Each cylinder block is checked for cracks, while all required dimensions are recorded and measured for machining purposes. The block is then line bored to ensure the main journal bearings are on the same centre line. Doing this reduces bearing wear and improves oil pressure and performance.

The cylinders are then bored to spec, and then carefully honed to perfection. After this, the block deck surfaces are checked in reference to the crankshaft centreline.

The block is then de-burred and all bolt holes are re-tapped. After this kind of attention, it is reasonable to assume there will be a certain amount of swarf, so the block goes through a high-pressure wash to clean all galley holes. The casting is then processed up to the original spec. Crankshaft

Each crank is checked for cracks and measurements recorded. Oil holes are cleaned out thoroughly and micro-polished. The shaft itself is checked for alignment. "Any shaft that won't grind is discarded" Tekwani confirmed.

After grinding the crankshaft, it is micro polished to remove peaks that are created during the process.

Cylinder head

The heads are completely dismantled. All water and oil galley plugs are removed. The head is then measured for thickness and it is then resurfaced. Valves are inspected with a gauge and vacuum tested, though generally they are replaced, as any not meeting original standard is discarded. As a matter of course, all valve seats, guides and copper tubes are replaced. After that, the head is put back together.

Injectors

A high-tech approach is taken to rebuilding the fuel system. There is a whole workshop at Taurus dedicated to the engine management and injection systems. Simply put, the injectors need to be checked on a specialised test bench.

Older and more basic diesel engines have a mechanical injection system, and these have a machine dedicated to testing the flow rate and so on. However, modern electronic injectors run at a much higher pressure, so the way they are engineered is very different.

As a result, the company has invested in some very high-tech equipment, which keeps a computer log of all the diagnostic tests carried out. It takes specially trained technicians to use this type of equipment.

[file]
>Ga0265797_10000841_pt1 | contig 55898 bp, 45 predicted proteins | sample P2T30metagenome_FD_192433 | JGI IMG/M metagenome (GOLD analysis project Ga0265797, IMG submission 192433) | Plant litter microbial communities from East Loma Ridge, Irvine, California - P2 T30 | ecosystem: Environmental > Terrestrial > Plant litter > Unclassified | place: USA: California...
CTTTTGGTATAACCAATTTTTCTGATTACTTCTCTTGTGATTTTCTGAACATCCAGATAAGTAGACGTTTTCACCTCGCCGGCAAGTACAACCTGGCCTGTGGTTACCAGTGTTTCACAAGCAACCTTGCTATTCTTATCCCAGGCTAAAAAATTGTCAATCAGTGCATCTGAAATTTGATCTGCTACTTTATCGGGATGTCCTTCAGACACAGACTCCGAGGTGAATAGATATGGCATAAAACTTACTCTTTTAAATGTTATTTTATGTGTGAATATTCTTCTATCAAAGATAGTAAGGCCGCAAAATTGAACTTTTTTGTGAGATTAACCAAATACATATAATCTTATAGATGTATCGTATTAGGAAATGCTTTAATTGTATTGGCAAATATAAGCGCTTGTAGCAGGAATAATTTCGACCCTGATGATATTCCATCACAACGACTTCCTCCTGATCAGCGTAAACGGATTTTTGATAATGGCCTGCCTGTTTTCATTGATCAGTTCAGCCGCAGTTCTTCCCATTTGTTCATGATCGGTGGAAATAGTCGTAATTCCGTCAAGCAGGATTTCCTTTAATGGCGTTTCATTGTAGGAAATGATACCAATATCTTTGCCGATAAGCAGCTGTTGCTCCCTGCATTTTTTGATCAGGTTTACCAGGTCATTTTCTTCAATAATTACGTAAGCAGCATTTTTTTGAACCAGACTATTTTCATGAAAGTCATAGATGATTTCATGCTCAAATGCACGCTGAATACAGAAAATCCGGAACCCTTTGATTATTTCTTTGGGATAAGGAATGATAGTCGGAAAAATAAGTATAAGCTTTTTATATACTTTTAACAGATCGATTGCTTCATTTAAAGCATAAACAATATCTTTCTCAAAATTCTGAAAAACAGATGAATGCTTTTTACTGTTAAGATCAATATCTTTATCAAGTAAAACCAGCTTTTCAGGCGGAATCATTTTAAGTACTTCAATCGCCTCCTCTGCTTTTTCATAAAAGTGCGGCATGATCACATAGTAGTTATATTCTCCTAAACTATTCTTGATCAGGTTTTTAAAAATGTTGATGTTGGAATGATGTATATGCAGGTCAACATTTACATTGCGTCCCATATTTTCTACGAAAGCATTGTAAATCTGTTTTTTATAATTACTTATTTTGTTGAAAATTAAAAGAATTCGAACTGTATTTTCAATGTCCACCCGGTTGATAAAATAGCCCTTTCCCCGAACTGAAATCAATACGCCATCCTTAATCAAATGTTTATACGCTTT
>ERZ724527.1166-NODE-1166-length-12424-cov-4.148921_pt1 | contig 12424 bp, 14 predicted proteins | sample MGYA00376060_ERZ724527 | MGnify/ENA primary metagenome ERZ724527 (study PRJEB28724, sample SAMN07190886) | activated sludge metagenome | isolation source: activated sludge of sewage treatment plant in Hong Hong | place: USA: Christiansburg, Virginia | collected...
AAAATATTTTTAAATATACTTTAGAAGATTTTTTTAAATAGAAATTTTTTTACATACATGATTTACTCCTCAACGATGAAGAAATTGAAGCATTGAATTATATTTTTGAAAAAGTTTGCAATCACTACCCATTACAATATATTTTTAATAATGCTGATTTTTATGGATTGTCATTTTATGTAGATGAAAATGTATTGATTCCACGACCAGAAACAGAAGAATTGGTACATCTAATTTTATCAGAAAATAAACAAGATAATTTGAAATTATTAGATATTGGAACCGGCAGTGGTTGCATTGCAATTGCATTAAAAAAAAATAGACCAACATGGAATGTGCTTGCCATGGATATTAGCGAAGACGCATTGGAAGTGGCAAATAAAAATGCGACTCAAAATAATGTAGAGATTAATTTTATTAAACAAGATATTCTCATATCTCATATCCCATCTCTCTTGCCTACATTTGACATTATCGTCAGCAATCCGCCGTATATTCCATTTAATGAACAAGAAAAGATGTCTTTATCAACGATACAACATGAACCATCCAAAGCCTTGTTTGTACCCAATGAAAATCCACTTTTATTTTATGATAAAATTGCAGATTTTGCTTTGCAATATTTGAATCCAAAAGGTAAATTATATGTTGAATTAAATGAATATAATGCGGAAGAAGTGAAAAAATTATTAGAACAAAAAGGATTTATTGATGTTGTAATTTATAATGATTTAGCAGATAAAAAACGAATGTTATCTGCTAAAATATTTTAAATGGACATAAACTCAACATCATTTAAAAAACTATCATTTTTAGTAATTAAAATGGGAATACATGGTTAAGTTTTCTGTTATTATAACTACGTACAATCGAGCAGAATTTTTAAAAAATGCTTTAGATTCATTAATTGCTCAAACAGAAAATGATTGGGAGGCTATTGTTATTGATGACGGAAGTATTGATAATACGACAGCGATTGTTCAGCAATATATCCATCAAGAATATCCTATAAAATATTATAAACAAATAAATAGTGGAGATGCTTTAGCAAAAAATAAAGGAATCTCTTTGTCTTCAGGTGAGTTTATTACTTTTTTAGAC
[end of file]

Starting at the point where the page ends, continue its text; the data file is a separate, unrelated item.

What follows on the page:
Rebuild

Of course, it also takes specially trained technicians to bolt the refurbished parts back together again. Using special callipers, pistons are checked for perfect cylinder wall clearance. Each piston ring is checked in bore for proper end gap. The crank and the main bearings are installed in block, and the bearing clearances are checked. The cam is shimmed up and installed and checked for the correct clearance.

Dyno test

The final stage is a test on a dynamometer. Taurus are particularly proud of the computer controlled unit it has bought from the UK, said to be the only one of its type in the Emirates.

Whatever the load is on the engine, the machine will produce all these facts, which we can then give to the customer" Tekwani says, as a giant twelve-cylinder generator engine is manoeuvred into position.

Besides providing torque peak graphs and the usual data about the health of an engine, this system also incorporates a pressure test among various other reports that will be shipped with an engine.

After this, the engines are packed and shipped. While it is usual in this industry to mark a remanufactured engine with an extra letter after the original engine number (Most often an X) However, Taurus fit its own plate on each unit, stating where and when the rebuild took place.

So next time you have a machine with an ailing motor, don't worry about the time it might be off site for costly repairs - instead consider an exchange.